My parents, who didn't go out much, finally found a good reason to leave the house at night. A sense of euphoria and anticipation could be felt in the air as my family began getting ready to go to the movies in the afternoon: They showered, dressed up, and dolled up.
The plan was for my parents and two older siblings to go to the opening of the new cinema, while I, little three-year-old Yudko, would stay at home under the watchful eye of Esther, my sister who is seven years my senior.
Despite not even knowing what the word "cinema" meant, I remember being very angry and frustrated. Why is everyone going, and I'm the only one who has to stay home and go to sleep?! On the way out, mom muttered to me: "Yudko, be a good boy." And then, with the sweet smell of her perfume lingering in her wake, she left the house with my father and two brothers.
After half an hour of crying and frustration, I decided to do something about it. I opened the door and ran out to the street in my pajamas. My sister tried to stop me, but she couldn't stand in my way. I found myself running like crazy to the cinema, in complete darkness, on a dirt road that crossed a boulevard (it was right next to my kindergarten, so I knew the way). Three or four minutes of running in the dark felt like eternity for a three-year-old boy.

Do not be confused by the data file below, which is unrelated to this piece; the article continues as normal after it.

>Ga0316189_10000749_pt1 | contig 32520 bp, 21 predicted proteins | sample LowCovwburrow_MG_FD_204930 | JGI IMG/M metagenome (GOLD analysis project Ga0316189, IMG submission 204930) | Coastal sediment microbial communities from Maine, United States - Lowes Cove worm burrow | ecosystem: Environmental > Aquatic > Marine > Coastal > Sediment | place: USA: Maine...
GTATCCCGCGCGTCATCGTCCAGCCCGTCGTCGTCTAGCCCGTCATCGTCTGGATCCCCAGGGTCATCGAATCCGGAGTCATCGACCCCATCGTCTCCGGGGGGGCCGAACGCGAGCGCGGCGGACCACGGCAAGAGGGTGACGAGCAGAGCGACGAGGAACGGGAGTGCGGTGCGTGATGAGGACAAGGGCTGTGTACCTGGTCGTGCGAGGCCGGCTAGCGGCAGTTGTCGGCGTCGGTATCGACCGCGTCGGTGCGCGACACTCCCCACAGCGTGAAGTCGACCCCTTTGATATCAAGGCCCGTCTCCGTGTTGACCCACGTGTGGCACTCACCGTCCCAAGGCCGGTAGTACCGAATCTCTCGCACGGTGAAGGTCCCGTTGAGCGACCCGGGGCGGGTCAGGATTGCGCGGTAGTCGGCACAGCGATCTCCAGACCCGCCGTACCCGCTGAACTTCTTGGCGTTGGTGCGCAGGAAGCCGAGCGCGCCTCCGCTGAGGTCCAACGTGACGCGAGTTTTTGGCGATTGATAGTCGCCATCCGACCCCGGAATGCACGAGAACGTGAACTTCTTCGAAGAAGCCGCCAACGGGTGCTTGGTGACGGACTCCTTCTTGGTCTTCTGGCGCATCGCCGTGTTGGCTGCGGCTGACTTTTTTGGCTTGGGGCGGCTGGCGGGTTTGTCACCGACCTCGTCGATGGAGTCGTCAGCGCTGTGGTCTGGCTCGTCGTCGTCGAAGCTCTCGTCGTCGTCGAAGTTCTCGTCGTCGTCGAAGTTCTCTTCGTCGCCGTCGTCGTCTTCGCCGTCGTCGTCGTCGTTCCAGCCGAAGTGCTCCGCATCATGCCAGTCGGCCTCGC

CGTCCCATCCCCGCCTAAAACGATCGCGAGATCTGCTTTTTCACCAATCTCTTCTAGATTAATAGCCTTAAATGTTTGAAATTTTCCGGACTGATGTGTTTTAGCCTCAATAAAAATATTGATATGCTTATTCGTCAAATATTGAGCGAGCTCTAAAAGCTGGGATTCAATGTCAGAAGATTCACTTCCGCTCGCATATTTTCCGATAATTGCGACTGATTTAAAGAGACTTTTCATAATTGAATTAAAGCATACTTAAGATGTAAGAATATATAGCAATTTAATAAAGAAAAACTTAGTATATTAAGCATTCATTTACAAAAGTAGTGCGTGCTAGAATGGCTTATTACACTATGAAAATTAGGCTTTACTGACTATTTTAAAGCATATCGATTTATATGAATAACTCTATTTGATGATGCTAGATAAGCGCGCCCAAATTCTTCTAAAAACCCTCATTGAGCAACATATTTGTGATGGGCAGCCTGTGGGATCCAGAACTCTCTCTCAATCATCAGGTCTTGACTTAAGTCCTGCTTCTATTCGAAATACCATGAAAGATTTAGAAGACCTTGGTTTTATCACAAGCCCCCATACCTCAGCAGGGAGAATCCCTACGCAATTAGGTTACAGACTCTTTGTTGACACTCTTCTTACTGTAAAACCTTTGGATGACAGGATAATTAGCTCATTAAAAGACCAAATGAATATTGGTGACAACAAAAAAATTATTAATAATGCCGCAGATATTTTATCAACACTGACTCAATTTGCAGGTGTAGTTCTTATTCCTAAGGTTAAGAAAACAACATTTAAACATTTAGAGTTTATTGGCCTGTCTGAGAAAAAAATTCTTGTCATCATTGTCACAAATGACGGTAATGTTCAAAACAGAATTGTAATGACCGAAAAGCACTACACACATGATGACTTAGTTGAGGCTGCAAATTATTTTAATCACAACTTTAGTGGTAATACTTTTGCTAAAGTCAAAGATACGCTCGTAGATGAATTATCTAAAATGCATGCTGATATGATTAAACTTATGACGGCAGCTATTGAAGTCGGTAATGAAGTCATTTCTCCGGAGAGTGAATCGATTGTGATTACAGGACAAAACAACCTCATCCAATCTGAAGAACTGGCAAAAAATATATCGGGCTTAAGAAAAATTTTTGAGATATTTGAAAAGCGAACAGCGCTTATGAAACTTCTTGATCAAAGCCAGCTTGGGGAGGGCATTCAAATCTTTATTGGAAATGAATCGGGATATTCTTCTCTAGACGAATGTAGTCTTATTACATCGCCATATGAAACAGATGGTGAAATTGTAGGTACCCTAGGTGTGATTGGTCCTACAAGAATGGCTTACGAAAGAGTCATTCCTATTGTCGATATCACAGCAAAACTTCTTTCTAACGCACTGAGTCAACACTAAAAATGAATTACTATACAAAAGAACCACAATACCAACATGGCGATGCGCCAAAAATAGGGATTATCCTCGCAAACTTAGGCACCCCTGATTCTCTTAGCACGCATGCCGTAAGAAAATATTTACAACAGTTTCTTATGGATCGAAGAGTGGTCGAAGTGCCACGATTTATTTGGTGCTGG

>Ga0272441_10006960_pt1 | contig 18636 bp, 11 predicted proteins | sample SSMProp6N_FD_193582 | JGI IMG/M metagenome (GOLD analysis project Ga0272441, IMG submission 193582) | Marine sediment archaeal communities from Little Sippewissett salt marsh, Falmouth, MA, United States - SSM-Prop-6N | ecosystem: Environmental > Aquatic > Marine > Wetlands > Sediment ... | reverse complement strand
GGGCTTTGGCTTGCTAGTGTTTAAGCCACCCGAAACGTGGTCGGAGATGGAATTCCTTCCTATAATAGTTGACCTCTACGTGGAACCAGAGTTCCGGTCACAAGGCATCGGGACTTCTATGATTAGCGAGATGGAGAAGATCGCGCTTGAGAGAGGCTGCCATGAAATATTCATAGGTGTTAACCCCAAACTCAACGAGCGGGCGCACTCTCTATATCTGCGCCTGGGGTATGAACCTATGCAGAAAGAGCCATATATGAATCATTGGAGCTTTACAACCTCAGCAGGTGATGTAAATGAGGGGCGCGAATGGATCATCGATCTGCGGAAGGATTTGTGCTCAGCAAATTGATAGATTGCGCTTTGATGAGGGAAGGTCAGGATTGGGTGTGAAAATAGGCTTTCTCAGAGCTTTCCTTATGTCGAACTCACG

Huffing and puffing, I arrived at the cinema and pounded on the door in a storm of emotions. The usher answered. "My parents are here," I exclaimed. "I want to come it." I burst out in tears, "I want to go in too!"
The usher calmed me down and told me to come in and sit next to him. "During the intermission, the lights will come back on and we can look for your parents," he said.
And then we entered the cinema. On the opposite side of the room, a massive wall suddenly appeared with flickering figures: Cowboys, horses, Indians, gunfire. I was in awe. I sat in the dark next to the usher, frozen and glued to a reality I hadn't known. I was scared and frightened; I didn't know what it was that I was seeing.
After 15 minutes of that terrifying horror show, the lights came back on. The entire neighborhood was at the cinema. The neighbors were impressed with my pajamas and called out terms of endearments in my direction.
Darting around, my eyes quickly locked onto my parents. I ran towards them. "Yudko, my darling, what are you doing here?" dad asked. Mom seemed angry to say the least. It's lucky the neighbors were around...
Dad went to the kiosk during the intermission and bought us all delicious ice cream sandwiches. I was sitting between my parents, enjoying my ice cream sandwich, while the second part of the movie began—I was the happiest kid in the world.
Later, that cinema became one of my main stomping grounds. I grew up with the movies that were screened there, and they make up a good part of my childhood memories. This was my very own Cinema Paradiso.
Yehuda Poliker, a popular Israeli singer and composer, is going on tour in the United States. He will be in Boston on October 29; New York on October 30; North Miami Beach on November 3; Stanford on November 5; and Los Angeles on November 6. For more details and tickets, visit his official website.